Like so many residents working from home during the COVID-19 pandemic, I have had the opportunity to work on a number of outdoor projects that have been ‘on hold’ for a long time. Although there are still more invasive species (weeds) in my yard than I’d like, there are far fewer dandelions. In fact, I’m sure if they could talk there would be a chorus of hisses and boos from the few remaining whenever I walk across the lawn.
One of the disturbing things I’ve noticed has been the presence of smelly piles of dog doo-doo generally on the grass in the tree lawn (the area between the curb and the sidewalk.) It’s not an everyday occurrence, but often enough that I know I need to check before I begin the task of mowing the yard.
Even more disturbing is the less frequent doggie ‘deposit’ on my lawn, an indication that the culprit canine was either off-leash or the owner has a leash long enough that the dog is well out of the owner’s control. It’s annoying to see a big pile of poo left in the grass where people may step in it. It’s even worse to think that children playing may get in it. It also has to be annoying to other dog owners walking their pets.
I fully realize that picking up dog waste is unpleasant. However, it’s the obligation of responsible pet owners to do so. It’s also the law in most communities. Sidney’s Ordinance A-2961 addresses the situation locally: (“It shall be the duty of each person who owns, possesses or controls a dog in a park or public area, to immediately remove and dispose of any feces left by his/her dog.)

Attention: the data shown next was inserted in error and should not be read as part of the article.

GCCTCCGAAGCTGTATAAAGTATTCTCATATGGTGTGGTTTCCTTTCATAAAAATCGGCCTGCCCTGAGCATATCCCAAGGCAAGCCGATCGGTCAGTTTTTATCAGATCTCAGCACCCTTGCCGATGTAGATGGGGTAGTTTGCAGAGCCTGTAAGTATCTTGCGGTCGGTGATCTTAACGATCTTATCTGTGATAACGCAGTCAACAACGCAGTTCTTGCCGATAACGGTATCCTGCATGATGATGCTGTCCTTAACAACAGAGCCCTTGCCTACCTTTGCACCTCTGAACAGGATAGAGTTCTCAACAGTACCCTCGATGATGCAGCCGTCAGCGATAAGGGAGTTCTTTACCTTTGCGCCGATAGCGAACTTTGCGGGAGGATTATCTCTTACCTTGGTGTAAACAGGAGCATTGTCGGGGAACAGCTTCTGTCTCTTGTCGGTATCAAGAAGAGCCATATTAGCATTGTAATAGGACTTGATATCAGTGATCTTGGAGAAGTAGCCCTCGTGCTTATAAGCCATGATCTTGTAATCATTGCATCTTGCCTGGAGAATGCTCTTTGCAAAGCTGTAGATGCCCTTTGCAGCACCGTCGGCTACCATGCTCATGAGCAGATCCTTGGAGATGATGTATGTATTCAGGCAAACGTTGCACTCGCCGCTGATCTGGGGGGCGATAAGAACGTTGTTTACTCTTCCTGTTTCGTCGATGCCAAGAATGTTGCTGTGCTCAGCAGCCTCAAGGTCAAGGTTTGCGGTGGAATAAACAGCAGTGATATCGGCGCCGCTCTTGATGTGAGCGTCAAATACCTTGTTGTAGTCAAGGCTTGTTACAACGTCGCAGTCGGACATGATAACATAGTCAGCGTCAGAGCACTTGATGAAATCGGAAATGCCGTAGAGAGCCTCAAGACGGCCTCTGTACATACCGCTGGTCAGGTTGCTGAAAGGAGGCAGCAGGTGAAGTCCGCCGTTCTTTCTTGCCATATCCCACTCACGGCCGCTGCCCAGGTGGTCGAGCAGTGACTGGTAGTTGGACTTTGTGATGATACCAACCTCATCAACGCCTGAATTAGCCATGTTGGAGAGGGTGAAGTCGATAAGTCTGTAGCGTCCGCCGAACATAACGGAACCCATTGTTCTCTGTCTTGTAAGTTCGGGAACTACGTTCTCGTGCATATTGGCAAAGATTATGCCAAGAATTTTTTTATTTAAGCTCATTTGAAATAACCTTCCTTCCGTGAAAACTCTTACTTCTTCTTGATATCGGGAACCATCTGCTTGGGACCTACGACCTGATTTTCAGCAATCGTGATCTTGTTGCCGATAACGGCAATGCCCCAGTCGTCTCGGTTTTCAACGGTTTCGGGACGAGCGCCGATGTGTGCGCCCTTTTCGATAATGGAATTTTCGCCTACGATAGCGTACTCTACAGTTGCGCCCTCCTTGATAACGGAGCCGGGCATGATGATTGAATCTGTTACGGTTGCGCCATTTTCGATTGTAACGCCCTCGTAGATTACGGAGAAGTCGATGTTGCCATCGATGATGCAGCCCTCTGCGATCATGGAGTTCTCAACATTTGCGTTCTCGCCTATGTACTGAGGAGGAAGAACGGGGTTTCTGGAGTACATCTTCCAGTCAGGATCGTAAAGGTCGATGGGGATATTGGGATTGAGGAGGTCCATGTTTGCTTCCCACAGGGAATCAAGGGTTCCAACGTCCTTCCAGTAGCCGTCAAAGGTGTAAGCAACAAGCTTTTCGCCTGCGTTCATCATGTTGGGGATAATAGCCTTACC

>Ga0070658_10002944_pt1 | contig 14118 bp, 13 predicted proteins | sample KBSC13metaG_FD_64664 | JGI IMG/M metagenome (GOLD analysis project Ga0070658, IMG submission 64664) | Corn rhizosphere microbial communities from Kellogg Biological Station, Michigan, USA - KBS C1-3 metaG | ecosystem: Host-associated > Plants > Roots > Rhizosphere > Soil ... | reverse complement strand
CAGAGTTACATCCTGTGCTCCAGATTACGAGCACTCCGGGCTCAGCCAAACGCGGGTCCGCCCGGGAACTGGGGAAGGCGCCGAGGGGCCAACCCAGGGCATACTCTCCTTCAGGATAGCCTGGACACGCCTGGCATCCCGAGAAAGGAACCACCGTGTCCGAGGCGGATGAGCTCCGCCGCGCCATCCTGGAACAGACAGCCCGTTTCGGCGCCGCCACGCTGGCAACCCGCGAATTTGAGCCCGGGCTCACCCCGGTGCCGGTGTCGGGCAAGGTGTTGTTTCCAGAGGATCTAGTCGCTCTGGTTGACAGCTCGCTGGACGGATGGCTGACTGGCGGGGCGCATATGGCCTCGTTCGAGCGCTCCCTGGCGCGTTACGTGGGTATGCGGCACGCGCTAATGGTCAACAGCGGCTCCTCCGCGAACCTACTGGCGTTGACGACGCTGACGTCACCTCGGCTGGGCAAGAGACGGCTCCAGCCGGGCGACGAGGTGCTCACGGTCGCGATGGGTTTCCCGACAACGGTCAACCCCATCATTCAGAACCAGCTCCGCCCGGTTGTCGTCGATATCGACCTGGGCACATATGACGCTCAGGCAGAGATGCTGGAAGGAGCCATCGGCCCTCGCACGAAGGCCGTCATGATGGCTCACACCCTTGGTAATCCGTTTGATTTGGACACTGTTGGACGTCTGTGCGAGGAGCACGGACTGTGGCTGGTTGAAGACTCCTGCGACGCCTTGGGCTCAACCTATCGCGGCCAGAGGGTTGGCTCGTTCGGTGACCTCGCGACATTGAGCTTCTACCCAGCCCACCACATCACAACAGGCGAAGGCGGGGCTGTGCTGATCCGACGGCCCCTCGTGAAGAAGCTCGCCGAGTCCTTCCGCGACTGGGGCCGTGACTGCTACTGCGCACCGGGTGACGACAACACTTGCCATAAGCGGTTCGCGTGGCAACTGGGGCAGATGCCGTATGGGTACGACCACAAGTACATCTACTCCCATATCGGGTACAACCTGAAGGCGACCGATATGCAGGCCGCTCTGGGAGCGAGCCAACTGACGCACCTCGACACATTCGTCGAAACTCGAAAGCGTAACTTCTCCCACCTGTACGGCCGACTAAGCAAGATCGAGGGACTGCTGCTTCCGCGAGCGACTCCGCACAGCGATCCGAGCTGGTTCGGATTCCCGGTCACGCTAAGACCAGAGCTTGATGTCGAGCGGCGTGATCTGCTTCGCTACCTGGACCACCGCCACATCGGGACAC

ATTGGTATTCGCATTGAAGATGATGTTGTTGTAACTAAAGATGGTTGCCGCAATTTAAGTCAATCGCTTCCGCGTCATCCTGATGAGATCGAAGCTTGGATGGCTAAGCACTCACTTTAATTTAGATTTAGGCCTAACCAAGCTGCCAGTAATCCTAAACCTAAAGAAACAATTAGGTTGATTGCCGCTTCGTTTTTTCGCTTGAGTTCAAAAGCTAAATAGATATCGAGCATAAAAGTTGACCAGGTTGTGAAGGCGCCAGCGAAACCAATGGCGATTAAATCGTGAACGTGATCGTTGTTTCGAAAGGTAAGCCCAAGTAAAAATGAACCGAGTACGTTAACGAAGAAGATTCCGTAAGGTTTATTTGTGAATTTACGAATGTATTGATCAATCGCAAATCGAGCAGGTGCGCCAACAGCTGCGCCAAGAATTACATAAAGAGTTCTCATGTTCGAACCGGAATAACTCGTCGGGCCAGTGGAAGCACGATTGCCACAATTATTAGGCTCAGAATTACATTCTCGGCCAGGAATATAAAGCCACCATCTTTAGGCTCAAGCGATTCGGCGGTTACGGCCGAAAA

Picking up dog waste is much more than just keeping your yard and other peoples’ yards clean. It’s important to the environment.
Some dog owners may not realize it, but dog waste is an environmental pollutant. As it lays in the grass and decays, toxic bacteria seeps into the soil and contaminates the soil. When we have heavy rainfall, those contaminates leach into our waterways.
Dog poop consumes oxygen and releases ammonia, both of which are detrimental to the health of fish and other aquatic life. Pet waste contains nasty pathogens and bacteria (E. coli, salmonella, giardia, etc.), things that can cause a health hazard to humans. That same pet waste can also spread things like roundworm, tapeworm, and hookworm to man’s best friend.
It is estimated that more than 40% of the owners of this country’s more than 78M dogs do not clean up after their animals. If we were to give them the benefit of the doubt, we might think that they believe that doggie poop is an organic substance and leaving it outside to decompose is just natural.
There are other possibilities I suppose. Perhaps they don’t want to spend their money on the equipment necessary to clean up after their pet(s). Perhaps they don’t care about others. Perhaps they don’t care about the environment.
As I was writing this piece, I happened to cross paths with a maintenance worker with the City of Sidney Parks and Recreation Department. The individual suggested that I should write about the problem of dog waste, as it was beyond disgusting when park workers ‘found’ doggie-doo while mowing the grass in the parks. I expressed my appreciation for the suggestion and mentioned that I was already working on such a piece, for which I received an expression of gratitude.